Eugenics was a popular political view, an intrinsically socialist one, even. Eugenics as Galton understood it was initially to be accomplished ‘positively’, by means of a financial bonus for example. But this view naturally changed into something much more sinister in the United States, where Galtonian eugenics really caught fire. Eugenics was the view society ought to be purified from the inferior, leading to mass-sterilizations of mentally disabled individuals, and found itself immersed within a deeply rooted legacy of racial oppression. And this was when I found myself immersed into a whirlwind, picking up my house of the psychological discipline and throwing it into a new land not of technicolor, but one of oppression. I was never prepared for this. I was never taught this information. But we need to discuss it.
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The history of our psychological discipline is not free from oppression. A big part of the scientific ground on which we stand was founded during a period of time when racism was the norm. We shouldn’t ignore that many of our theories were adjusted to adhere with the racial agenda of that time, some were even specifically designed to aiding and abetting the founder’s personal views on race and society. When we’re taught theories and their founders, we often fail to mention the context behind them.
An often-named anecdote in our studies is the pseudoscience of phrenology. With its picturesque skulls, decorated with dotted lines and nonsensical numbers, it is a go-to illustration presented in multiple PowerPoint lecture slides. It’s regularly used to strengthen the narrative of a self-correcting science. When we discuss phrenology, we’re taught it was the precursor that gave rise to modern neuroscience and neuropsychology. The pseudoscientific disgraced cousin who was the disappointment of the family, but who nonetheless set a powerful example to the children by inspiring them to be a better science. However, the societal impact of phrenology at the height of its popularity goes undiscussed.
We receive no mention of how phrenology was used as the perfect justification of superiority of the white ‘race’, because their skulls, specifically the white male skull, were simply more developed. It is a crowning example of scientific racism, deeply enveloped within generations of oppression by perpetuating white supremacist rhetoric. And yes, eventually we realized that it was not a science, and it paved the road for better sciences. This is a very important thing students need to be aware of: we as a society, as a discipline, are in time capable of change. However, when we use this as an example, we have to be aware and transparent about the entirety of our history, including the hurt and the hate, not solely the promising end result.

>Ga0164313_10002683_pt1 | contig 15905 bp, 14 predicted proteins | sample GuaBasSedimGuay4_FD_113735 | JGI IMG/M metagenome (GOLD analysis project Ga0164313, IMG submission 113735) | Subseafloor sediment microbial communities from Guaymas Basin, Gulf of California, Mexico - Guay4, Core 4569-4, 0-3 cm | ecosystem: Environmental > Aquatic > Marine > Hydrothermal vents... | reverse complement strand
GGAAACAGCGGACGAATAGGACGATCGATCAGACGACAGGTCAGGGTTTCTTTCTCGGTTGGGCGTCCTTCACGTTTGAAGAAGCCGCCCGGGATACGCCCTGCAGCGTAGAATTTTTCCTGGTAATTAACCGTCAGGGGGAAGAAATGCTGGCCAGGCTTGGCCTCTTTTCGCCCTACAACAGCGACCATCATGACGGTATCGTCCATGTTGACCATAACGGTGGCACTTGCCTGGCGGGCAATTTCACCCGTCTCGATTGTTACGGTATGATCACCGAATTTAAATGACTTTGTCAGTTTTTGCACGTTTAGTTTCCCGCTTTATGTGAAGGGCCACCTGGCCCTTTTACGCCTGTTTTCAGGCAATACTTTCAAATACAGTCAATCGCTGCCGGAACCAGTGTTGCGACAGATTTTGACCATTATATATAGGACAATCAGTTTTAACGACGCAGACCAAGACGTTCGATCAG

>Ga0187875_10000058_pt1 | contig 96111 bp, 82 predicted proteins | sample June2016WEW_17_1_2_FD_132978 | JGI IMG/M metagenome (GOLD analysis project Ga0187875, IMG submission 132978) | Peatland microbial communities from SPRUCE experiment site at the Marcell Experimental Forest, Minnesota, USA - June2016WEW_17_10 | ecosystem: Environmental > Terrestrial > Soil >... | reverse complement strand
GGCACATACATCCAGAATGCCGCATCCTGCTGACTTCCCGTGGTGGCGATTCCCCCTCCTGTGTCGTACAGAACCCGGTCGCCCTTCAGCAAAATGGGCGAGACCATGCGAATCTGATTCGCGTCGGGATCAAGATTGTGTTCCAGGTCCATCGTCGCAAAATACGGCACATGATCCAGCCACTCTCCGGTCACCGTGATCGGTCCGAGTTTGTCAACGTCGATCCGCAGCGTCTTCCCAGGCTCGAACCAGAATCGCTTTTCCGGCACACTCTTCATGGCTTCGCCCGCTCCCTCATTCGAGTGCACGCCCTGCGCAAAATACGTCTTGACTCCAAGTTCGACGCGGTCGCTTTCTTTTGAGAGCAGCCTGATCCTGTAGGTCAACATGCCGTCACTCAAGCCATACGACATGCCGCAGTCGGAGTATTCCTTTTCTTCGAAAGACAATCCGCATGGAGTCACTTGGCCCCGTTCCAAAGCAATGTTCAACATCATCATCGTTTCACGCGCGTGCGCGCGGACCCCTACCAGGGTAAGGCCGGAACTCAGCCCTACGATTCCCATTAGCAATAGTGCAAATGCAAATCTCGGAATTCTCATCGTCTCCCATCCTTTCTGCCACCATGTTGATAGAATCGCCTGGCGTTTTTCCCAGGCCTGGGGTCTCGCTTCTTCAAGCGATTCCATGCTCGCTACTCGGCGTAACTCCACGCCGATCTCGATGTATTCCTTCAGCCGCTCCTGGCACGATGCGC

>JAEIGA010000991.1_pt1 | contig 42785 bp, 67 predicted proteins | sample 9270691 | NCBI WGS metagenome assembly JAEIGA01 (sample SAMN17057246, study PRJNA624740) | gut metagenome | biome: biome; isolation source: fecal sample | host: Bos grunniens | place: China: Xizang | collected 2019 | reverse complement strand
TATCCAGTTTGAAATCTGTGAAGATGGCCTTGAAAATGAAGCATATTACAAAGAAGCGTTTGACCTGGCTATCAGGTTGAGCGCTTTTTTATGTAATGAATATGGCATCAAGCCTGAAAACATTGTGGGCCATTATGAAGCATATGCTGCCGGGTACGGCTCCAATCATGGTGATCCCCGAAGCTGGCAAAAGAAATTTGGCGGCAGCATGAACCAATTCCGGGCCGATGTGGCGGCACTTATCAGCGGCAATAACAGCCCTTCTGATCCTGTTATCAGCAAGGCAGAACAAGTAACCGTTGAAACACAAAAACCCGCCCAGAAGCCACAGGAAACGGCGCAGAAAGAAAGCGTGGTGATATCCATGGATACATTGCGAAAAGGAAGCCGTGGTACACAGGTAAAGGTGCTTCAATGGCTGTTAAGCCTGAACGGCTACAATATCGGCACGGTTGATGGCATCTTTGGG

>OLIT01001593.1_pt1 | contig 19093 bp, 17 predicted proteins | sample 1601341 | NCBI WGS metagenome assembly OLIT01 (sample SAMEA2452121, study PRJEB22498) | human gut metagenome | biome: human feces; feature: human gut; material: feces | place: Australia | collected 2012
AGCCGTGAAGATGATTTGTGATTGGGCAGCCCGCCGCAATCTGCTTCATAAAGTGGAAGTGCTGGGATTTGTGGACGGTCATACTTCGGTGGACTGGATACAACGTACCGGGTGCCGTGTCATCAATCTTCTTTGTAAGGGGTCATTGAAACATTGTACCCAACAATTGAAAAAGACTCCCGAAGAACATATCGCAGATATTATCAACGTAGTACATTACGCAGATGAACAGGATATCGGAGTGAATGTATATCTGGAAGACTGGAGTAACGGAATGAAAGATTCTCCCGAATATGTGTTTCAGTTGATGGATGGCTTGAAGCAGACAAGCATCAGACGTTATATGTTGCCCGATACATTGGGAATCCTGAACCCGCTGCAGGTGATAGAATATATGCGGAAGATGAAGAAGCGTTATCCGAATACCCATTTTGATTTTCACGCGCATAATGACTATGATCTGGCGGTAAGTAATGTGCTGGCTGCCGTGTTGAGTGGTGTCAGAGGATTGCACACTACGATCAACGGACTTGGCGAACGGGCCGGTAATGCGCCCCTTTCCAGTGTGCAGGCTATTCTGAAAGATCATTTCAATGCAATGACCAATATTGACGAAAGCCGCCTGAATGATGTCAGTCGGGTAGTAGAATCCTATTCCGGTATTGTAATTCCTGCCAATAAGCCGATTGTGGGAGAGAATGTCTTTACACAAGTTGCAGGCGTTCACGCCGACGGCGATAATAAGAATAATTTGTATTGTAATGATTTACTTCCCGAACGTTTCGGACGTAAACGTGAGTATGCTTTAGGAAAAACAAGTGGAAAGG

All of this, in my mind, epitomized into the perfect illustration: Francis Galton, on a lecture slide. Three bullet points: individual differences, first lab for IQ measurement, and considered the ‘father of psychological tests’. No eugenics. The founder of eugenics, whose intellectual heritage is one of profound hurt and intergenerational trauma. We need to discuss it, and yet; we don’t. I wanted to know why and went to the coordinator of the course. And I was met with sympathy. He understood the importance. Yes, it had to be discussed. But, it needs to be discussed well, not in a hurried way, he explained. Not crammed somewhere in the four-week curriculum of the course, where a predetermined amount of information just has to be conveyed. I understood and respected this, it was a good explanation. But I still believe it is crucial that we discuss it. Especially in these times, when discussions about police brutality and institutional racism are so impactful and present in society and amongst students. Universities are teaching future professionals, our students will be in front of a corporation, or a research project, or perhaps a client. A client who is themselves perhaps a member of a minority group. Whose family history has a difficult and hurtful relation to science and our profession. If we don’t explain the history and applications of our profession fully, how can future psychologists offer professional care and help?
During the last lecture of the course, an overview of all the material was given in order to prepare us for the exam. And there it was again: Francis Galton. But this time, there was something different. In cursive: eugenics. Because, as the coordinator put it: “When we talk about Galton, we also need to mention eugenics.” Perhaps this led some students to enter the whirlwind with me as well. It is an important whirlwind, one that many of us need to enter. And this includes the university. We, as a university, should reconsider what information we want to make students aware of. In this, we need to make difficult decisions and sometimes enter a whirlwind of information to enter that world. As the American blues musician and activist Daryl Davis puts it: “We have the good, the bad, the ugly and the shameful. And it’s all part of our history and no history should be destroyed. It should be preserved so people can learn from it.” The history of Psychology is no exception.
Georgina Dijkstra (19) is currently enrolled as a second-year Psychology student and follows a double degree in Philosophy.